Wednesday, April 1, 2015

The end is near

I have very mixed feelings about the upcoming end of Mad Men. I'm not bothered that it will end. If anything that will be an act of mercy. The series peaked in Season 3 and the Season 5 finale, The Phantom, was the last episode they made that I can rewatch with pleasure.

The problem is the new Don Draper.

Yes, he's flawed, as are we all. But at what price do we fix those flaws? And what if, instead of fixing them, he's merely suppressing them? Our flaws are what make us interesting. The show has been slowly turning him into the sort of gutless, fartless, erectionless, never-cause-trouble, pathetic excuse for a man that we see too often these days. It was precisely because we hate what so many men have become that we found him so compelling in the first place.

The problem is that Roger drinks vodka

It's entirely plausible that he does. Lots of men did in that era and a lot still do. On the positive side, you might describe vodka as the clean, clear, modern drink that went with stripped down modern architecture. And it was. On the other hand, it was also the bland, flavourless drink that suited an era that wanted to expunge all personality and character. Vodka was the perfect drink for the era that also revered iceberg lettuce because it was problem free and didn't mind that it didn't taste very good.

The problem is that the show can't be honest about women

It's head and shoulders above most other shows in that it dares to show us deeply flawed women as well as deeply flawed men. But it balks at the thought that these women might be responsible for their own character flaws. Don, Roger, Pete are all accountable for who they are. The flaws of the major female characters are treated as the products of their time and culture.

The worst moment was Megan's childish devolution in season five. Why is it that we can have stupid pointless, subplots where a toothache equals Don's supposed inability to face up to his lack of care for Adam from seven years previously while glibly sliding over Megan's childish pursuit of a fantasy acting career and her vile betrayal of a friend to get it?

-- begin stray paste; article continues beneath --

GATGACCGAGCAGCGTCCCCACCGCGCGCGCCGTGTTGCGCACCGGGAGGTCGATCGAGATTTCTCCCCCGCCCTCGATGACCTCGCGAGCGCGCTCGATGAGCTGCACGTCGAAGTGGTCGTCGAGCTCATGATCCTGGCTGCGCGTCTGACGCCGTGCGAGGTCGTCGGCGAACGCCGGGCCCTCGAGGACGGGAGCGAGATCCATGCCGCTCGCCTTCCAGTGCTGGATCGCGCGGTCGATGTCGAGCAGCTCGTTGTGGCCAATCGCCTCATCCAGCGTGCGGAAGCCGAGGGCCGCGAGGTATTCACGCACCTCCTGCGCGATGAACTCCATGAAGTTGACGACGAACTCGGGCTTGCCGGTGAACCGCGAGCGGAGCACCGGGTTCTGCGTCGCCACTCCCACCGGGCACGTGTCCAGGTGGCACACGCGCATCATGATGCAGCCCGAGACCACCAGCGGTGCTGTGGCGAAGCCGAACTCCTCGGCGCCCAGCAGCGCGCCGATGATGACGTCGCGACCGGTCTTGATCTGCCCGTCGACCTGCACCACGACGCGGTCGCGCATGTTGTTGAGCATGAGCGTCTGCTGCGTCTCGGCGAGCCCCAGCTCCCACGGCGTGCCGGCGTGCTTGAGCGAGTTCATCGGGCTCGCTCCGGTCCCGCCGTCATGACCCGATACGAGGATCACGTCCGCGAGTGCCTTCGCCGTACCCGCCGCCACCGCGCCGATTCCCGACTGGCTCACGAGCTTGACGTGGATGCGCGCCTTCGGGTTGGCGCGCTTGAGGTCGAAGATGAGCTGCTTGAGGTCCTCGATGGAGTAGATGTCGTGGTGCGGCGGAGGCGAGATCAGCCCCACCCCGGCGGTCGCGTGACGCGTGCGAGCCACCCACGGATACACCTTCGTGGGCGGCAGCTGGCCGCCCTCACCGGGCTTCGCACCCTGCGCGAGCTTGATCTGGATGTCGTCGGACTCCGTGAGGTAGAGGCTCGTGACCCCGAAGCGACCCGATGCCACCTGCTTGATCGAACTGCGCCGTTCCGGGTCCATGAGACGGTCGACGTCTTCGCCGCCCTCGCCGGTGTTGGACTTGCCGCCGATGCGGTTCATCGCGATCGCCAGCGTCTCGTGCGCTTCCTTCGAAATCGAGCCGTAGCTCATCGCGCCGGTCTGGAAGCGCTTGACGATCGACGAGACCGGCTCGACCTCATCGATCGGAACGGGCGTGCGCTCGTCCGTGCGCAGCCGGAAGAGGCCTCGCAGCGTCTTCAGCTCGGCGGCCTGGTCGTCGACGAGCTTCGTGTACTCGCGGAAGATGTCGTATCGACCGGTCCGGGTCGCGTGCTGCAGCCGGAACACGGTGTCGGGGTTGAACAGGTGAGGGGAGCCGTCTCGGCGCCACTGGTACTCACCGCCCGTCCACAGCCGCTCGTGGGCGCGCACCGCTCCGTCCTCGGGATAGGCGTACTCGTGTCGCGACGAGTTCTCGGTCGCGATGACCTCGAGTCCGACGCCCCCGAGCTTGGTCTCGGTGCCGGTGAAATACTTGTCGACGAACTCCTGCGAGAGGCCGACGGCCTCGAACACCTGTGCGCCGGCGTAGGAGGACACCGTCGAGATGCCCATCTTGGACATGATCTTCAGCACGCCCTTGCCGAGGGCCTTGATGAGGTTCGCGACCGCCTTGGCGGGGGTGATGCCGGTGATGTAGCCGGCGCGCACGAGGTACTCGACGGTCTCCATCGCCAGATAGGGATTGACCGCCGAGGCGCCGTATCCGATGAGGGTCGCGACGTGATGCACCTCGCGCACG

One of the most telling lines in The Phantom is when Peggy reminds Don that he told her that going to the movies is a good way to clear out the cobwebs. At the end of that show, Don watches Megan's test reel and "clears out the cobwebs". He's married another child.

Okay, you can blame him for not seeing that coming, or you can blame her for abandoning adulthood for a silly childhood fantasy, or you can say that it's a little of both. What you can't do if you want to maintain any credibility, is to flip the scenario around and make him the childish one and Megan the adult. That, unfortunately, is what the series attempts to do.

The problem is Vietnam

"You're a woman and you smoke. What do you want?" That's also from The Phantom. It's the episode where the show most clearly telegraphed that the baton was being passed from Don to Peggy. She's sitting in his characteristic pose when he runs into her at the movie theatre and when Ted gives her the line I quote above he is essentially giving her the same challenge Don has in the pilot.
And then Don walks off the shoe commercial set and into a bar where he is suddenly James Bond and beautiful women hit on him.

And the very next season he is a crawling weakling, obsessed with his neighbour's wife. In a sense that is brilliant writing calling to mind the Gay Talese book with an image. And there was something fictional about the old Don's conquests; even very good-looking men have to work more for it than Don. The only men who have women throwing themselves at them like Don had are celebrities.

Of course, that makes a certain sense because Don Draper is a celebrity in real life but he plays an ordinary ad executive on television.

It's not that the transition is impossible, The problem is that the series cheats by just jumping to the new world.

Of course, that's what any unthinking person thinks happened with Vietnam. It's the cataclysm that started all the rivers flowing the other way. Except it didn't work that way.

The next set of shows, you couldn't really call it a season, is set in 1976*. That was the year that Jimmy Carter was elected and proceeded to fail miserably as president. Four years later, Ronald Reagan would be elected.

* That will learn me for trusting what I read online. The show was actually set in 1970. Here's hoping we get Spirit in the Sky in an upcoming episode.

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